The outer jacket 15 is a tough black polyurethane or other elastomer and is a standard material in heavy-worked undersea cables. It protects the other elements from the leaching action of seawater and it defocuses concentrated stresses caused by fish bites or rocky outcroppings. For convenience in the design of this cable, the jacket outer diameter is always 0.4 centimeters greater than that of the primary load-bearing section 14.
Referring to FIG. 2a of the drawings, terms used in the derivation of the design are given for convenience. The outer diameter of each buffered fiber in the control and data transmitting means 11 ranges from 0.033 centimeters for a silicon buffer to 0.05 centimeters if the fiber is buffered with both silicon and elastomer. To avoid crowding in microbending of the fibers, the inner diameter of the electrical power transmitting means 12 is 0.15 centimeters for all modifications in the design of the cable. In the design of the cable and, particularly with respect to the electrical power transmitting means 12, power delivery is made through a single cable conductor with the circuit completed by a seawater return. This requires very large electrode surfaces at both the array and shore ends of the cable (not shown to avoid cluttering the drawings). The resistance of the seawater path is negligible compared to that of the cable and load resistances. For maximum efficiency in power transfer the resistance load is considered equal to that of the cable plus the seawater return.
Thus, the supply voltage Vo necessary to supply current I through cable length L, cable resistance Rc and load resistance RL is: ##EQU1## since Rc ·L has been constrained to be equal to RL.
The electrical power delivered through the cable to the remote instrumentation is:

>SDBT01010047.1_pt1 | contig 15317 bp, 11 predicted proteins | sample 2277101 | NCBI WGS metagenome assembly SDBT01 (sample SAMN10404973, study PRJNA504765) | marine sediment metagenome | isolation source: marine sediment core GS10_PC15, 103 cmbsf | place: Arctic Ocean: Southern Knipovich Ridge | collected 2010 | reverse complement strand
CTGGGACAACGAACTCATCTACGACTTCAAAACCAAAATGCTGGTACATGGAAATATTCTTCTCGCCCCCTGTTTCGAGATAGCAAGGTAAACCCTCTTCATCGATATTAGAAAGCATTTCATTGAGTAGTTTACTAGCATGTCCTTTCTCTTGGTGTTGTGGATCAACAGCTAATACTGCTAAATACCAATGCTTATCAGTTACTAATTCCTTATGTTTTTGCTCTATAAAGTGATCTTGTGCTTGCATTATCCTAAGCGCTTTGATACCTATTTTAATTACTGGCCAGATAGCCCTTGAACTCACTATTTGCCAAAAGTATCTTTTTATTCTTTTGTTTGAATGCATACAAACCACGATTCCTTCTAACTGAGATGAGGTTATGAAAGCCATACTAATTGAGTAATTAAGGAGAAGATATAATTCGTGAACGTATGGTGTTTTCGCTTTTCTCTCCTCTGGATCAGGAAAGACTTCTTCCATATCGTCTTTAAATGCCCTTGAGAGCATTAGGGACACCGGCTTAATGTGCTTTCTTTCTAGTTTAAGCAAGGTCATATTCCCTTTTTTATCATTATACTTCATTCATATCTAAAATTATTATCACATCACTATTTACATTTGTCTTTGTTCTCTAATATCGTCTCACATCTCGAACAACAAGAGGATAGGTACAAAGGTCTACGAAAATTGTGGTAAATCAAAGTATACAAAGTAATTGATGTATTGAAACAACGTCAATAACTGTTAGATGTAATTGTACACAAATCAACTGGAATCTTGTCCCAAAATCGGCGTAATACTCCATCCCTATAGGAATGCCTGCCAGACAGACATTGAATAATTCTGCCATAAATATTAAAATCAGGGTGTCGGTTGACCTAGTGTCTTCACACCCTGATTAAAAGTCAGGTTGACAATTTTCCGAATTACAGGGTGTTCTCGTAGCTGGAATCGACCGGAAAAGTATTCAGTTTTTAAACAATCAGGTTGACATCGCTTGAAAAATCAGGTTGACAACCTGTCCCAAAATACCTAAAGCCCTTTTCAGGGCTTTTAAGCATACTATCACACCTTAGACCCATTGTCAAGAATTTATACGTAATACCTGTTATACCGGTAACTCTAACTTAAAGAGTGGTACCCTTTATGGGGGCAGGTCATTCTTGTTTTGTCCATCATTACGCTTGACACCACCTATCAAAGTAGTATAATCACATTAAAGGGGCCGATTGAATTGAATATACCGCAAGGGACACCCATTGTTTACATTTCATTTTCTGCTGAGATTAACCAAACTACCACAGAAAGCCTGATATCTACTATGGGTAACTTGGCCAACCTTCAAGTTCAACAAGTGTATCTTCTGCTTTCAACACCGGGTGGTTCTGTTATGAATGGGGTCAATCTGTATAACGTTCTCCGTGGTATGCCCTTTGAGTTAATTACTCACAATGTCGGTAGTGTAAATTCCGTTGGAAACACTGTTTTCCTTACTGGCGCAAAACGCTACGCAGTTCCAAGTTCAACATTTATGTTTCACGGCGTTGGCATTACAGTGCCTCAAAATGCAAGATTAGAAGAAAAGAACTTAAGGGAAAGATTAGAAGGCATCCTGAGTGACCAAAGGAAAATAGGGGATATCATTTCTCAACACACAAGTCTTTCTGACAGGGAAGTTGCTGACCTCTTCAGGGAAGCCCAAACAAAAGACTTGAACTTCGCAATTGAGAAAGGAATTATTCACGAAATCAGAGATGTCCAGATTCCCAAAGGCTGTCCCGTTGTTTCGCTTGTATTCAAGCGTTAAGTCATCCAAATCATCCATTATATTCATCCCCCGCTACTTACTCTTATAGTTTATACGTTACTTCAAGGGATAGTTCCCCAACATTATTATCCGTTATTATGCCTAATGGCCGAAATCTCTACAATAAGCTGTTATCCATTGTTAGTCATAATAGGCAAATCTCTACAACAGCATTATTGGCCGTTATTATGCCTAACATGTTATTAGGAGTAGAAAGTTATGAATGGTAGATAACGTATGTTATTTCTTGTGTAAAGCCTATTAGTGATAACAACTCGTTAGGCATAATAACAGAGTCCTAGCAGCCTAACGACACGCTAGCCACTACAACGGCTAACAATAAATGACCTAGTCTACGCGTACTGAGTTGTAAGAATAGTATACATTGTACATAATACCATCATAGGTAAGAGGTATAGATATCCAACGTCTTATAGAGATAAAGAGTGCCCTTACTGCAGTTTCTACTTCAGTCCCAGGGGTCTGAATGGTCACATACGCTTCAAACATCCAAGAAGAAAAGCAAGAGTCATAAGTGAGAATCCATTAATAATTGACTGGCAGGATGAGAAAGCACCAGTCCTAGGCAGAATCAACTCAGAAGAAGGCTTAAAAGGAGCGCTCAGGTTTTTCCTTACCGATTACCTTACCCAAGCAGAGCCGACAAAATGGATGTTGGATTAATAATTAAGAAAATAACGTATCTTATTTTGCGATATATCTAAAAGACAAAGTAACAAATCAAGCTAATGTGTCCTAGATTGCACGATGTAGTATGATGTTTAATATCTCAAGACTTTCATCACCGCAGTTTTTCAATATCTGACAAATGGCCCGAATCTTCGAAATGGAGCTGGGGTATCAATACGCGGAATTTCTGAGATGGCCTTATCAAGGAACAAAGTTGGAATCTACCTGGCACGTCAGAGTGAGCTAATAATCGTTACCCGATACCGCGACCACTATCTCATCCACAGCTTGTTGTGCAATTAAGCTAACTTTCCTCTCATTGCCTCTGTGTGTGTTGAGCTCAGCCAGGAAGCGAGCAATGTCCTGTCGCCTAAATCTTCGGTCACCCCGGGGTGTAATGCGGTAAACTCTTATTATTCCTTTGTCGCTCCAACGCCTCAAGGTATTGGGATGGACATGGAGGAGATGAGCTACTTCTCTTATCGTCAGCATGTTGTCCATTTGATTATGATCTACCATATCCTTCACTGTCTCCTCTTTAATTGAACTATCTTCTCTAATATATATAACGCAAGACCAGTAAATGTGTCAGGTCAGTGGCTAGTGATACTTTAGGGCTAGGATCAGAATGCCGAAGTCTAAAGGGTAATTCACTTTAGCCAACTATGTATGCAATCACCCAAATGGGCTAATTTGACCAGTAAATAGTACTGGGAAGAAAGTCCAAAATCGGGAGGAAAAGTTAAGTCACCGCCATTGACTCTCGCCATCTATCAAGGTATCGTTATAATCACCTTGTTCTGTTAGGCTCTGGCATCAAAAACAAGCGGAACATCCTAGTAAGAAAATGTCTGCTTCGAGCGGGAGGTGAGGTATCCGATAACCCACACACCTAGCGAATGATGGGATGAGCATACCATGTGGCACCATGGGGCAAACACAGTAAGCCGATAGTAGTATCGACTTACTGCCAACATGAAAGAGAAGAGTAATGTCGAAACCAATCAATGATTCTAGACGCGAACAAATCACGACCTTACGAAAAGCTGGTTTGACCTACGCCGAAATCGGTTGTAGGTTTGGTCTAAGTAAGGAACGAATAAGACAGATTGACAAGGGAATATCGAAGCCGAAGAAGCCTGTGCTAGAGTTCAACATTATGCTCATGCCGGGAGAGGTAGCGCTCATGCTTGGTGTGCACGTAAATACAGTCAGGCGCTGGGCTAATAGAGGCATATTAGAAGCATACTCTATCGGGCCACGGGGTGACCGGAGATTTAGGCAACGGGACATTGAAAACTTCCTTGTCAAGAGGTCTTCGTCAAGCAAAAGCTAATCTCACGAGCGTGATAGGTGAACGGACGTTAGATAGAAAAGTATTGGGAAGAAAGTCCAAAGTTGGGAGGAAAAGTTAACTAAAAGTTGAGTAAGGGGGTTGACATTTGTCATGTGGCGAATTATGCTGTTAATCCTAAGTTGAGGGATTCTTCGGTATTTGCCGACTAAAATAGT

W=I2 ·RL =I2 Rc ·L
Vo =2(W·Rc ·L)1/2 (2)
Selecting a conductor from electrical grade copper, its resistance is: ##EQU2##
In a coaxial configuration of this type, the voltage stress in the dielectric will be: ##EQU3##
If Equations (3) and (4) are combined, the dielectric O.D. D4 is expressed in terms of miscellaneous constants and the system variables Vo, Vs, W and L. ##EQU4##
Equation (5) has a broad but definite minimum when plotted against Vo. That minimum shifts slowly to higher values of Vo as W and/or L are increased. Details of this behavior will be elaborated on below.
A primary design consideration of this inventive concept is to minimize the cable's overall diameter D6. However, even that constraint must be subordinated to the requirements that the deployment safety factor F must be equal to at least 2, and that the cable's specific gravity ρ must be greater than or equal to 1.5. A predesign analysis must, therefore, take into consideration the loadbearing section and cable jacket, the tensile load-bearing and armoring means 14 and the protecting means 15, respectively.
The cable's tensile strength comes nearly entirely from the copper conductor and the KEVLAR-49 filaments. (Other components have orders of magnitude smaller tensile strengths, tensile moduli and/or cross sectional areas.) Considering the tensile strengths (already given at 1% strain) for these two cable components;